Another page without words, but I’m sure, again, that you’ll forgive the heavy-handed symbolism and agree that getting rid of the dialogue was probably the best way to make this scene work.  And by the way, you may all be interested to know that this week is the beginning of the thirtieth anniversary of the Able Archer Crisis, which very nearly resulted in an accidental nuclear war between the Soviet Union and the North Atlantic Treaty Organization.  So this scene comes at a rather opportune moment in history, coincidentally.

The Able Archer Crisis, if you don’t know, was caused by an unusual confluence of events – a NATO communications exercise that coincided with Revolution Day in Russia, a period of ramped-up anti-Communist rhetoric in the United States, and a series of errors in the Soviet early warning satellite system that resulted in a period of increased nuclear paranoia in the Soviet military leadership.  The communications exercise being carried out by NATO was testing the reliability of the command and control procedures of the allied network in the event of an invasion of Western Europe, which at the time, we were terrified might happen at any time.  What we DIDN’T realize, however, was that the reverse was true as well, and that in the tense political climate of the time, the Soviet leadership believed that the exercise was a ruse of war, and might be used as cover for a preemptive Allied nuclear attack on continental Russia.  In the West, we thought the Soviets would understand that “of course” we would never strike first with nuclear arms; in the East, they thought that “of course” the perfect time to stage a first strike would be under the cover of an exercise, in the middle of a Soviet national holiday, when it was politically supportable with a hard-line anti-Communist American and British leadership in power.  Totally oblivious to the enormous provocation on the one hand and the enormous paranoia on the other, the exercises went forward, and the result was very nearly a catastrophe – all because East and West were not communicating with each other properly, or, more precisely, because we totally misunderstood what we were doing.  So, the scenario of this story is not really quite as far off the mark as we all might like to think – it actually almost happened.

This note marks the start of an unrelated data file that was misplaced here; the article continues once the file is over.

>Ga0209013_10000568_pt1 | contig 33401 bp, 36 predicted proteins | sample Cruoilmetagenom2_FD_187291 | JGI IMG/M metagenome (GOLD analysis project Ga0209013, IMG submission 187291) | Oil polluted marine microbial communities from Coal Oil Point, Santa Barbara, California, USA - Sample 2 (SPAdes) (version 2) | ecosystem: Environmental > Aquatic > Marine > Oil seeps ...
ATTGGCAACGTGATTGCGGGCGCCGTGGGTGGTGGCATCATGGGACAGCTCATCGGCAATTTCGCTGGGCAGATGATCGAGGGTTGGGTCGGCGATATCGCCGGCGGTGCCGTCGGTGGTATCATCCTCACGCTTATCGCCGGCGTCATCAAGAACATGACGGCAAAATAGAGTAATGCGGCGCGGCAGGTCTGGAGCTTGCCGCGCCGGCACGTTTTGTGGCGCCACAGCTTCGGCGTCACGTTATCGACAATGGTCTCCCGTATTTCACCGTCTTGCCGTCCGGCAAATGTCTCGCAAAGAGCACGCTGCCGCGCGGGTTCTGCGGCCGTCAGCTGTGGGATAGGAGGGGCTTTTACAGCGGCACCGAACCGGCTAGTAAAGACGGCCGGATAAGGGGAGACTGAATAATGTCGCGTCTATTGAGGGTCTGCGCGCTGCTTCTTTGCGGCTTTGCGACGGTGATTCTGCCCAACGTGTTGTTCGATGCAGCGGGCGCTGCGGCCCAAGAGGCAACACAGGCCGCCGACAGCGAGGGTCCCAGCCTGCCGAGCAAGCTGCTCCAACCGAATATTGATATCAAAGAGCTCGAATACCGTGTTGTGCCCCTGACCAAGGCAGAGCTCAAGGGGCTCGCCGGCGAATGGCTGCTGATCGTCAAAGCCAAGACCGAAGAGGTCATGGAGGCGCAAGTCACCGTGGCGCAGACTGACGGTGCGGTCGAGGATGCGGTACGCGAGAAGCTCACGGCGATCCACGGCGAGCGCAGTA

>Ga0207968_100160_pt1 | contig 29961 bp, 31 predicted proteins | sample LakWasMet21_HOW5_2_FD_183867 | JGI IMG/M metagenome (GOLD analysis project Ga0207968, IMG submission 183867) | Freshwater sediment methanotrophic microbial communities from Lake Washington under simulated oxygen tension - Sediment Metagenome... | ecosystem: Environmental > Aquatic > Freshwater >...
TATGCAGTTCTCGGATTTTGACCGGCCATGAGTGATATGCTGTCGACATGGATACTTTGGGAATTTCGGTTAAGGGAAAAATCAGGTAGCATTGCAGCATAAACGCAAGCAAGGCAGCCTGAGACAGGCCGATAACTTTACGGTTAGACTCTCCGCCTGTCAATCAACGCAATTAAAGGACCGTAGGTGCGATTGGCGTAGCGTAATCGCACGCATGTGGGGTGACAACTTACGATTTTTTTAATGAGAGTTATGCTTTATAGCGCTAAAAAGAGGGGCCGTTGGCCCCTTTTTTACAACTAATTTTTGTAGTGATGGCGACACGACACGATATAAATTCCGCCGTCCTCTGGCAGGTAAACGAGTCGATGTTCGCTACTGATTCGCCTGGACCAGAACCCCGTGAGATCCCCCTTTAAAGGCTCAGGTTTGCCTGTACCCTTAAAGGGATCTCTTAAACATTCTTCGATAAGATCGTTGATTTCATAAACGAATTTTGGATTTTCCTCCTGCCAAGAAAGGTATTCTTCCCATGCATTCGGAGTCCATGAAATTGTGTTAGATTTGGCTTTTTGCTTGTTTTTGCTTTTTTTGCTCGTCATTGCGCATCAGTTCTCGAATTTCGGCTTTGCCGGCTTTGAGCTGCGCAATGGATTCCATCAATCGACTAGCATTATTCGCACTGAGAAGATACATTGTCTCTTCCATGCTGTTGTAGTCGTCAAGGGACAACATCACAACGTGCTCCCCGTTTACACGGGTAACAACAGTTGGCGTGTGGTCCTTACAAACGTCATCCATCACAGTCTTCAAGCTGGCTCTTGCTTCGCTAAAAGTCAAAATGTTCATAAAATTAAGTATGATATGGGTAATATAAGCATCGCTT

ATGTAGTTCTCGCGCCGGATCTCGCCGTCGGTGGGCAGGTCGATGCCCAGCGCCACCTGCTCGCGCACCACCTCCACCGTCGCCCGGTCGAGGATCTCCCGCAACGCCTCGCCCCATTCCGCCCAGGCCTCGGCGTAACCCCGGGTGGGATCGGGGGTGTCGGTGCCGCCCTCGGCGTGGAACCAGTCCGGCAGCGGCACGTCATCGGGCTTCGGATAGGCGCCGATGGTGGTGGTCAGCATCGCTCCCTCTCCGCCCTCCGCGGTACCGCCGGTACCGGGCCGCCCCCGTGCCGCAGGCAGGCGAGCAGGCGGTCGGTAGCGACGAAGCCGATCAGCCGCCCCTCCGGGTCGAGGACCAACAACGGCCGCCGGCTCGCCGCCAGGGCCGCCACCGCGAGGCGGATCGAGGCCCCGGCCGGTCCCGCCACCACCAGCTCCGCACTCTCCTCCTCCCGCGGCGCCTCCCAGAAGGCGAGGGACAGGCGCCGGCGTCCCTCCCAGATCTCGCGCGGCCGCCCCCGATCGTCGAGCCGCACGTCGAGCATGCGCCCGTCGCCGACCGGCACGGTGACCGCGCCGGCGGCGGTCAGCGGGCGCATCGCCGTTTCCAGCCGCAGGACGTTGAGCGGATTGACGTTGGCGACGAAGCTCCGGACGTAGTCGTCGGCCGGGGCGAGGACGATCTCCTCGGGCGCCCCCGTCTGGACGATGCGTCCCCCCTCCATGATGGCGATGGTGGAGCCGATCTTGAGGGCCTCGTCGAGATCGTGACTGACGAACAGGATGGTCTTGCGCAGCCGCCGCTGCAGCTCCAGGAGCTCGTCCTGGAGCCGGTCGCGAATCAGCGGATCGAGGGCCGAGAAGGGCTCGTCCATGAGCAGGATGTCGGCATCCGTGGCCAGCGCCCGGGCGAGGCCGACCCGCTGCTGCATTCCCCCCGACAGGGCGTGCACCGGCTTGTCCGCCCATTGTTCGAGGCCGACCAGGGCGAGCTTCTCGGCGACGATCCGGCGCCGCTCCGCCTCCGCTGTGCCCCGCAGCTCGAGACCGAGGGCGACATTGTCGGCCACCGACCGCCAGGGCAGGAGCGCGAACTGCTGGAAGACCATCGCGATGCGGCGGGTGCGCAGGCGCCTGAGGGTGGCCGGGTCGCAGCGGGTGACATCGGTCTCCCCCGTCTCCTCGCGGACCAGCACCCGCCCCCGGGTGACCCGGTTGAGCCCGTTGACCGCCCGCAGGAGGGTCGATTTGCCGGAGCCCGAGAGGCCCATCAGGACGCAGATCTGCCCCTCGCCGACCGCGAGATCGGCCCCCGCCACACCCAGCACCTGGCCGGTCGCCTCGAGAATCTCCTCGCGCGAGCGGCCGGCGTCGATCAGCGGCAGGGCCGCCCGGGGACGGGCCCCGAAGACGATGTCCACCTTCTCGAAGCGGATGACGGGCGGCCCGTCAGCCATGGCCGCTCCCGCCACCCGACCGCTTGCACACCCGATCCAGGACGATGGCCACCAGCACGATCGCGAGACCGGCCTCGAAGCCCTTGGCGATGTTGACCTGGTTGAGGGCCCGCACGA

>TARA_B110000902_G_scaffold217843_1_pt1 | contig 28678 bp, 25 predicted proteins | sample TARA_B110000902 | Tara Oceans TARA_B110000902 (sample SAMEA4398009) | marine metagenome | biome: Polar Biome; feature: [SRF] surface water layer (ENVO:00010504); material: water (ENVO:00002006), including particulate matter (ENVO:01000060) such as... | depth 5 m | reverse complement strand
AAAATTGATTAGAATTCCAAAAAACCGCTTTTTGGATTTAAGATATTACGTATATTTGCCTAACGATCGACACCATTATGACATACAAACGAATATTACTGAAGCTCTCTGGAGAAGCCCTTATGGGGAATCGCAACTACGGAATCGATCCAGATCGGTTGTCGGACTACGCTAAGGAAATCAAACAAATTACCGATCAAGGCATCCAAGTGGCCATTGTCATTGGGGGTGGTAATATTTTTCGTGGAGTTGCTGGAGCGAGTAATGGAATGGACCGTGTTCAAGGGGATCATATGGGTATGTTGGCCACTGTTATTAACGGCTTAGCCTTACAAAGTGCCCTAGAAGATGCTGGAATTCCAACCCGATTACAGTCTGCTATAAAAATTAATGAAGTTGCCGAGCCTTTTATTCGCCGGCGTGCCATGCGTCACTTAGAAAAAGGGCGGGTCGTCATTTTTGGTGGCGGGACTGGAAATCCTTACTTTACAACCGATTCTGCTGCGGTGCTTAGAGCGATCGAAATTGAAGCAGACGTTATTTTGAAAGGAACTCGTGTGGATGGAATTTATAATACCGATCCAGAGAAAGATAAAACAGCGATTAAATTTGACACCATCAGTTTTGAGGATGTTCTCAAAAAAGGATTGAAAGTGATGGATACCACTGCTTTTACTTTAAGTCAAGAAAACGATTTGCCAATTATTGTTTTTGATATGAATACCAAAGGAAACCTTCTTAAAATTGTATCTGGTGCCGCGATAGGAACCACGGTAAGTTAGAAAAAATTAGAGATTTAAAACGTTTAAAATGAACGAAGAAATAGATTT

As for me, it has been another really long week, and I’m turning in.  Whew!  All the best, everyone.